When it comes to optimizing objective functions belonging to Statistical and Machine Learning Models, there seems to be a general rule:

High dimensional objective functions with many parameters are "computationally expensive" to optimize As such, there tends to be two general types of algorithms that are used to optimize objective functions:

  • Gradient Descent: Gradient Descent tries to find the minimum point (i.e. "optimize") of these objective functions by repeatedly calculating the derivatives of these objective functions, and moving in the direction of these derivatives.

  • Evolutionary Algorithms: Evolutionary Algorithms (e.g. Genetic Algorithm) also try to find the minimum point of these objective functions, but instead of repeatedly evaluating the derivatives of the function, they work by "randomly moving in many directions at the same time, and probabilistically moving more in those directions that are producing lesser values of the function". This is called "mutation and crossover" - I have greatly simplified the process.

My Question: As the number of dimensions in the objective function increases, it becomes more and more computationally expensive to repeatedly evaluate the derivatives of the objective function- since Evolutionary Algorithms do not need to repeatedly evaluate these derivatives, they are said to be "computationally cheaper" compared to Gradient Based Methods. Although there have been no major results established on the convergence of Evolutionary Algorithms (whereas many theoretical results have been established on the convergence of Gradient Based Methods) : For the exact same objective function - do we know precisely how much cheaper "Crossover and Mutation" costs us compared to "Evaluating Second Derivatives"?

There still seems to be some costs associated with "Crossover and Mutation" (e.g. randomly storing, sorting and permuting well-performing "chromosomes" i.e. past solutions) - but do we know how much cheaper this costs us compared to evaluating derivatives (e.g. can we bound this using some Big-O Landau Notation or using Linear vs. Polynomial Time)?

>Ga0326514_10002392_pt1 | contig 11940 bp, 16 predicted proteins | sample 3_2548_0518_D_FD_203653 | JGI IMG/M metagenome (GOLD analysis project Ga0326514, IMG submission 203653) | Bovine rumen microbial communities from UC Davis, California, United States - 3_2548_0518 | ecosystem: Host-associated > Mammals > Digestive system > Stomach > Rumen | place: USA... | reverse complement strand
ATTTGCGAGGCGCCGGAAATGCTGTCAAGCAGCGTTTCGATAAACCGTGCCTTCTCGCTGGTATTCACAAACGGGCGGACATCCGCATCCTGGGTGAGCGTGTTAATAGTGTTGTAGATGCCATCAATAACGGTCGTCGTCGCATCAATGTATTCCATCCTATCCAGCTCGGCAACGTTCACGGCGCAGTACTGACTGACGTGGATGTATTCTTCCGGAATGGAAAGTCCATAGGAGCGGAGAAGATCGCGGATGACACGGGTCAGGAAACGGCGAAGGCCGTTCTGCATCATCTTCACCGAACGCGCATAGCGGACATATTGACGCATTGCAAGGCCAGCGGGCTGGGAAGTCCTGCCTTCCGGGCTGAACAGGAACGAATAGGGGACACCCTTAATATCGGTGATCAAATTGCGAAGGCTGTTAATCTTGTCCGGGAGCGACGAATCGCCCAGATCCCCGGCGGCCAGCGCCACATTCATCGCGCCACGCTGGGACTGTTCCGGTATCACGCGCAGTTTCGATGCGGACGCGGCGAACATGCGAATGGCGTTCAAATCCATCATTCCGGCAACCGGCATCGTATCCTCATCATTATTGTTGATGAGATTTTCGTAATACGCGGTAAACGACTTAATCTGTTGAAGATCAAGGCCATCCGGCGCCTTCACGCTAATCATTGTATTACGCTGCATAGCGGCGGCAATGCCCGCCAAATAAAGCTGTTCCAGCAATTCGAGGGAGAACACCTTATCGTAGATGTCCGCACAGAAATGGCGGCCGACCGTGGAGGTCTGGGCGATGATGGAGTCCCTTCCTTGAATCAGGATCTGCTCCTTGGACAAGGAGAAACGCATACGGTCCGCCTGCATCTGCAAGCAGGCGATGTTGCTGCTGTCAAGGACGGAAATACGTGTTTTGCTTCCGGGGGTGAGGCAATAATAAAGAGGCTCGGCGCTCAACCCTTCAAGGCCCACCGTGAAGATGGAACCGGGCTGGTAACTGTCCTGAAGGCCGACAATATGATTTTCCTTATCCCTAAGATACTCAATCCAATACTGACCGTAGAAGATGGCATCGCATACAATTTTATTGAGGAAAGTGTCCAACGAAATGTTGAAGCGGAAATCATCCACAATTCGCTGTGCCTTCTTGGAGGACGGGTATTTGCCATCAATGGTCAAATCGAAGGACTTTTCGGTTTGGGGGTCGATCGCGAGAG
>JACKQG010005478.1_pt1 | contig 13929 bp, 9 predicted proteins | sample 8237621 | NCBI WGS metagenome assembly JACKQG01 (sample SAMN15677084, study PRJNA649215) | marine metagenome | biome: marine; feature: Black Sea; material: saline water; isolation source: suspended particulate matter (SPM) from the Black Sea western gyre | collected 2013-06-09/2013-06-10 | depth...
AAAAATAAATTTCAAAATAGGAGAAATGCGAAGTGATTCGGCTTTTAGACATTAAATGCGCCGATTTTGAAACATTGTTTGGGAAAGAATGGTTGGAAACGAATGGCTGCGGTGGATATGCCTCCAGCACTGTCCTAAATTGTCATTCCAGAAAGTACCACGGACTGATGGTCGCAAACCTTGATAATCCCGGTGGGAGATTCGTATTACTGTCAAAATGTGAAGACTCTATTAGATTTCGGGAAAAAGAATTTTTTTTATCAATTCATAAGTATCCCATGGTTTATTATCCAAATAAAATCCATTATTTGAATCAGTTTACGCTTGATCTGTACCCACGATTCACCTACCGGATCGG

Extra: Comparison of Gradient Descent and Genetic Algorithm for Optimizing the Rastrign Function using the R Programming language

1) Genetic Algorithm


start.time <- Sys.time()

  #define function to be optimized
Rastrigin <- function(x1, x2)
  20 + x1^2 + x2^2 - 10*(cos(2*pi*x1) + cos(2*pi*x2))

x1 <- x2 <- seq(-5.12, 5.12, by = 0.1)

#run optimization through the genetic algorithm (with constraints)
GA <- ga(type = "real-valued", 
         fitness =  function(x) -Rastrigin(x[1], x[2]),
         lower = c(-5.12, -5.12), upper = c(5.12, 5.12), 
         popSize = 50, maxiter = 1000, run = 100)

end.time <- Sys.time()
time.taken <- end.time - start.time



Time difference of 1.266233 secs

                x1          x2
[1,] -4.947186e-06 3.72529e-07

2) Gradient Descent


start.time <- Sys.time()

Rastrigin <- function(x)
        return(20 + x[1]^2 + x[2]^2 - 10*(cos(2*pi*x[1]) + cos(2*pi*x[2])))

 steep_descent(c(1, 1), Rastrigin)

end.time <- Sys.time()
    time.taken <- end.time - start.time


Time difference of 0.01959896 secs

[1] 0.9949586 0.9949586

[1] 1.989918

[1] 3



1 Answer 1


I think this is an overgeneralization. For cases with very expensive objective functions (i.e. multiphysics simulations), genetic algorithms are basically unusable and they use the adjoint method to get the sensitivities at a cost independent of the number of design variables. We can also use the direct adjoint method for second derivatives at reduced cost. I would hesitate to use a smooth and cheap function as the basis of a more general comparison between genetic and gradient based methods.

  • $\begingroup$ With a gradient based method all you can do is find the nearest local minimum while for genetic algorithms you can do better in terms of approaching the global minimum. And it is not necessarily true that for the objective function based on multi-physics simulations genetic algorithms are unusable, there are counter-examples. Also, note that there are optimization algorithms that are not gradient based but are not in the genetic optimization class either, e.g., check out the Amoeba algorithm in the Numerical Recipes. $\endgroup$ Feb 22, 2022 at 4:46
  • $\begingroup$ Thank you everyone for your replies! I appreciate the discussion! $\endgroup$
    – stats_noob
    Feb 22, 2022 at 4:55
  • $\begingroup$ @MaximUmansky I have seen MDO with genetic (or global non-gradient based) algorithms only with reduced order models. Do you have a reference for high-fidelity MDO with genetic algorithms. And yes, I agree the benefit of the global approach is the ability to find the global minimum as opposed the gradient-based which can only find the local. $\endgroup$
    – EMP
    Feb 22, 2022 at 15:21

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